Photosynthesis – Signicance – site of photosynthesis – photochemical and biosynthetic phases – electron transport system – cyclic and non cyclic photophosphorylation – C3 and C4 pathway – photorespiration – factor affecting photosynthesis – fermentation – plant growth – growth regulators – phytohormones – auxin – gibberellins – cytokinins – ethylene.

Unit 6: Biology in Human Welfare

Food production – breeding experiments – improved varieties and role of biofertilizer – crop diseases and their control – biopesticides – genetically modied food – sustained agriculture and medicinal plants including microbes.

ZOOLOGY

Unit I: Human Physiology

Nutrition – introduction – carbohydrates – proteins – lipids – vitamins mineral – water – Balanced diet – calorie value – (ICBM standard ) obesity – Hyperglycemia – hypoglycemia – malnutrition. Digestion – enzymes and enzyme action – Bones and Joints (Major types) – Arthritis – Rickets and Osteomalacia – Gout.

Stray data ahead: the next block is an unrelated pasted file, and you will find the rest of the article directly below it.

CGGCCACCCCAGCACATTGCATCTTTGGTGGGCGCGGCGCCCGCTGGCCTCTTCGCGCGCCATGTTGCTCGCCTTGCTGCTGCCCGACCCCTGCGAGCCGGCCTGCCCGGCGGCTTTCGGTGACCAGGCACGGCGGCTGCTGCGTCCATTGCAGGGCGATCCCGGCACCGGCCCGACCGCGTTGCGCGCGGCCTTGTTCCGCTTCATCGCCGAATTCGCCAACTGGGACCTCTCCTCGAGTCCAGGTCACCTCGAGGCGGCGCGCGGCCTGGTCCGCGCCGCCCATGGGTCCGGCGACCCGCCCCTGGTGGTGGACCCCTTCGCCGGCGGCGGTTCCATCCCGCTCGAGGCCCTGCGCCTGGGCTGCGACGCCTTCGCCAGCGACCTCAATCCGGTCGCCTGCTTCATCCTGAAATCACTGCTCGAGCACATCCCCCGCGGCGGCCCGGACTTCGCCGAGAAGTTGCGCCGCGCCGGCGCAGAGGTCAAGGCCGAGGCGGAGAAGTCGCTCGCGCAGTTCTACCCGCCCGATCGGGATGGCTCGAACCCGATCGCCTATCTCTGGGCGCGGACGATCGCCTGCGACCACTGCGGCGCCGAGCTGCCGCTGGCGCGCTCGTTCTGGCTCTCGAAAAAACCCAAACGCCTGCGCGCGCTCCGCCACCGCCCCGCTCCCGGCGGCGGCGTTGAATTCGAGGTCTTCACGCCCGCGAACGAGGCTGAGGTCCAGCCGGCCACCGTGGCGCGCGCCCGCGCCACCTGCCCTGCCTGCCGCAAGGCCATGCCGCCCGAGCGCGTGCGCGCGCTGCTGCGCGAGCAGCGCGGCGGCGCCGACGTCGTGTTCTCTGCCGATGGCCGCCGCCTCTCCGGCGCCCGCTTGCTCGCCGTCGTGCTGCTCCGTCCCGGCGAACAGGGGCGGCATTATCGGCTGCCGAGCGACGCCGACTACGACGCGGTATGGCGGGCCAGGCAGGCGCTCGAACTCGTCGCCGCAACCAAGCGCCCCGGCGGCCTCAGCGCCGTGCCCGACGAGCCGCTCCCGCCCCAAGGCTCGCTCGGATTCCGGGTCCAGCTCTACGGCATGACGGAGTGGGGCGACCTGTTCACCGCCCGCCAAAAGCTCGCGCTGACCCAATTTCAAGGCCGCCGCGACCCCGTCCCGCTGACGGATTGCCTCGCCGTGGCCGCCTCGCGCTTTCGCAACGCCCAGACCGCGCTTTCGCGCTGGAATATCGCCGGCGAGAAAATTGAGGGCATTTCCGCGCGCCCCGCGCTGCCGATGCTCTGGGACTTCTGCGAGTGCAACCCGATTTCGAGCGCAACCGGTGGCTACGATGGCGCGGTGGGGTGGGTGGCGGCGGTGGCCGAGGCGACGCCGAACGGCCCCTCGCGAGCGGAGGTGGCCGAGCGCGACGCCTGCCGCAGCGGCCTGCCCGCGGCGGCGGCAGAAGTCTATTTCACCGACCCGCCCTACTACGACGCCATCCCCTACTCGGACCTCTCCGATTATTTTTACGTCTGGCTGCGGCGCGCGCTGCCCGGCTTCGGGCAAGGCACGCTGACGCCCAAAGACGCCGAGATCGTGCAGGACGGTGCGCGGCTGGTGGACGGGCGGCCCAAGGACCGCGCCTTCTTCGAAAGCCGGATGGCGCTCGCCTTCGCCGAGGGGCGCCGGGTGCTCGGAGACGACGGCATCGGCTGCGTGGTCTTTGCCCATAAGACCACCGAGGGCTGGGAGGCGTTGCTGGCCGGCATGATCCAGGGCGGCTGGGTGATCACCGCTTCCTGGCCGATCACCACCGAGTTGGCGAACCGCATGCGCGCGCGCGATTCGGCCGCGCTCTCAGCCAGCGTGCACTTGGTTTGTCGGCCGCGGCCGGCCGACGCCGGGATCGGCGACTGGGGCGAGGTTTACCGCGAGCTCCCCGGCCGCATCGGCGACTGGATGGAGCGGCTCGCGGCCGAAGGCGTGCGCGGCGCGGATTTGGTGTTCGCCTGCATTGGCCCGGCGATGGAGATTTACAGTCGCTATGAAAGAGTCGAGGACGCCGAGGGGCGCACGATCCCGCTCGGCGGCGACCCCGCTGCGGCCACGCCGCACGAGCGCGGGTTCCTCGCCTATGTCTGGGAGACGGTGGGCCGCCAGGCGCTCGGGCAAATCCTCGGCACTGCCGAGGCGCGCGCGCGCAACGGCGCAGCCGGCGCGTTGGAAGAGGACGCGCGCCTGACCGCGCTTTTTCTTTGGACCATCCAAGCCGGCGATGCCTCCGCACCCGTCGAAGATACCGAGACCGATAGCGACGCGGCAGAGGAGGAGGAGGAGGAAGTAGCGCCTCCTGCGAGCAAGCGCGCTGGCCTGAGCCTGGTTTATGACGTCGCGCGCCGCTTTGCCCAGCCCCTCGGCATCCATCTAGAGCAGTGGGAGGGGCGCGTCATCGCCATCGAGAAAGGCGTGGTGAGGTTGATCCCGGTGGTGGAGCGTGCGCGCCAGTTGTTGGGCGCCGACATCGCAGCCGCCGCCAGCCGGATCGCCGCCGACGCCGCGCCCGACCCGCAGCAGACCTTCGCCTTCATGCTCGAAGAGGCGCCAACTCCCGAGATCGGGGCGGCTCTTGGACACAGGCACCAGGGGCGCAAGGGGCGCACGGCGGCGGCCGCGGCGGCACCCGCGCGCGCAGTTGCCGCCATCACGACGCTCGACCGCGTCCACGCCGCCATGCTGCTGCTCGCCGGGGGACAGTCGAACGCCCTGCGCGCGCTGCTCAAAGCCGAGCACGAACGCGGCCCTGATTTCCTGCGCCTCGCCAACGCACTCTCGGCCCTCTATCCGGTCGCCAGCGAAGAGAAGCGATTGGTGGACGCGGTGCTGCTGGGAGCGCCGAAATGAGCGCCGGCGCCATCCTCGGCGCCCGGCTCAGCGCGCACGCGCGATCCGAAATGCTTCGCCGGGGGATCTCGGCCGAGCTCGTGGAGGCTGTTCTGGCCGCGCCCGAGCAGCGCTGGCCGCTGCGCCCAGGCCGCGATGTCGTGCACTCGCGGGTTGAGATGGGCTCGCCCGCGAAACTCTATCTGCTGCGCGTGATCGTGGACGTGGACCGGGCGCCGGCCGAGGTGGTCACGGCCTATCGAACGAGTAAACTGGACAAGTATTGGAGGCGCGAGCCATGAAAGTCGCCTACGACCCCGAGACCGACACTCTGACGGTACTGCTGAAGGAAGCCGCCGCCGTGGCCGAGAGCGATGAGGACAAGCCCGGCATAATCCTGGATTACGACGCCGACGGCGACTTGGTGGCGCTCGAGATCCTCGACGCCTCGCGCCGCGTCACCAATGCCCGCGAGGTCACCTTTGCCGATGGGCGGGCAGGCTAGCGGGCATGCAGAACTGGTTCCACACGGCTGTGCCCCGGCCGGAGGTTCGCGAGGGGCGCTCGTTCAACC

Muscles – muscle action – muscle tone – Rigor Mortis – aerobic exercises (body building) myasthenia gravis.

Respiration – Process of pulmonary respiration – inspiration Expiration – Exchange of gases at alveolar level – Circulation – Functioning of heart origin and conduction of heart beat – Articial pacemaker – coronary blood vessels and its significance – myocardial infarction – Angina pectoria – Atherosclerosis – heart attack – Resuscitation in heart attack (First aid) Blood components-functions-plasma-corpuscles-blood clotting-anticoagulants-Thrombosis-embolism-blood related diseases like polycythemia-Leukemia-Lymph uid.

Physiological Co ordination System: Brain-functioning of different regions-memory-sleep-stroke- Alzheimer’s disease-meningitis-Thyroid-parathyroid hormones-insulin and glucagon-Hormones of adrenal cortex and medulla-Reproductive hormones-problems related to secretion, non secretion of hormones.

Receptor Organs:
Eye-Focussing mechanism and photo chemistry of retina-short sightedness-Nyctalopia-Eye infectionconjunctivitis- Glaucoma-Ear-Hearing mechanism-Hearing impairments and aids – Noise pollution and its importanceskin- melanin functions – Effect of solar radiation / UV

Excretion: Ureotelism-urea-Biosynthesis(ornithine cycle) Nephron-ultraltration-tubular reabsorption and tubular secretion-Renal failure-Dialysis kidney stone formation kidney transplantation-Diabetes.

Reproductive System: Brief account of spermatogenesis and oogenesis-menstrual cycle-in vitro fertilization-Birth control

Unit 2: Microbiology